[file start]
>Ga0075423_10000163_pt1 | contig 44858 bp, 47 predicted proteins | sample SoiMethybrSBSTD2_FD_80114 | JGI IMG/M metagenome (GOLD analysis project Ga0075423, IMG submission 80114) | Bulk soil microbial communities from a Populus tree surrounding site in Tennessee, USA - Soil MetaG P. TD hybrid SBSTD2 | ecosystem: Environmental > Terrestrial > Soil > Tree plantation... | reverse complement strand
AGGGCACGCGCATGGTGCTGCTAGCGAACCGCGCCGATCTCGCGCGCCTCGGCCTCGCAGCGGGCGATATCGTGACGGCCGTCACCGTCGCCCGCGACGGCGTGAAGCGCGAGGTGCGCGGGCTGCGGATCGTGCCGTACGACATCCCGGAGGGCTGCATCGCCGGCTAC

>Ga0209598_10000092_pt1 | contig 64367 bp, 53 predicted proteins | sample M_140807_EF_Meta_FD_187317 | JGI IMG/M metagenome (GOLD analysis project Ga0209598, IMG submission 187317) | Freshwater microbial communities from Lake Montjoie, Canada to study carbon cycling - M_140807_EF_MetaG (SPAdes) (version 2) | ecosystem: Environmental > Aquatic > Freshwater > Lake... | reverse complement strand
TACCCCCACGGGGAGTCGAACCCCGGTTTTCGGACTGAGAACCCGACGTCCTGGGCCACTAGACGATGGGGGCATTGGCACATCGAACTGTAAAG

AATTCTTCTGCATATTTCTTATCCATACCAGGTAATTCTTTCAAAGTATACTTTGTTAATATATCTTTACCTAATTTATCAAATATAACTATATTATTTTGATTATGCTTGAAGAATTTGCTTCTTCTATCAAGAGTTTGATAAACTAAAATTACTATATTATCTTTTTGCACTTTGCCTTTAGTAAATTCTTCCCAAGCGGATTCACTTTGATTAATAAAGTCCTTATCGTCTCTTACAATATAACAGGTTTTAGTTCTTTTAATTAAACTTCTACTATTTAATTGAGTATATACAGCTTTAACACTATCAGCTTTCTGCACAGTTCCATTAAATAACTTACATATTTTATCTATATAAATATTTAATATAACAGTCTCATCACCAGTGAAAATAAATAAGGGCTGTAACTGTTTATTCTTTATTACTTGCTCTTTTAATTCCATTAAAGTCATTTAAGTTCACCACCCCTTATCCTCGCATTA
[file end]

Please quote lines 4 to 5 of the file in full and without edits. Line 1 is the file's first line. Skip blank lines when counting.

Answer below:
TACCCCCACGGGGAGTCGAACCCCGGTTTTCGGACTGAGAACCCGACGTCCTGGGCCACTAGACGATGGGGGCATTGGCACATCGAACTGTAAAG

AATTCTTCTGCATATTTCTTATCCATACCAGGTAATTCTTTCAAAGTATACTTTGTTAATATATCTTTACCTAATTTATCAAATATAACTATATTATTTTGATTATGCTTGAAGAATTTGCTTCTTCTATCAAGAGTTTGATAAACTAAAATTACTATATTATCTTTTTGCACTTTGCCTTTAGTAAATTCTTCCCAAGCGGATTCACTTTGATTAATAAAGTCCTTATCGTCTCTTACAATATAACAGGTTTTAGTTCTTTTAATTAAACTTCTACTATTTAATTGAGTATATACAGCTTTAACACTATCAGCTTTCTGCACAGTTCCATTAAATAACTTACATATTTTATCTATATAAATATTTAATATAACAGTCTCATCACCAGTGAAAATAAATAAGGGCTGTAACTGTTTATTCTTTATTACTTGCTCTTTTAATTCCATTAAAGTCATTTAAGTTCACCACCCCTTATCCTCGCATTA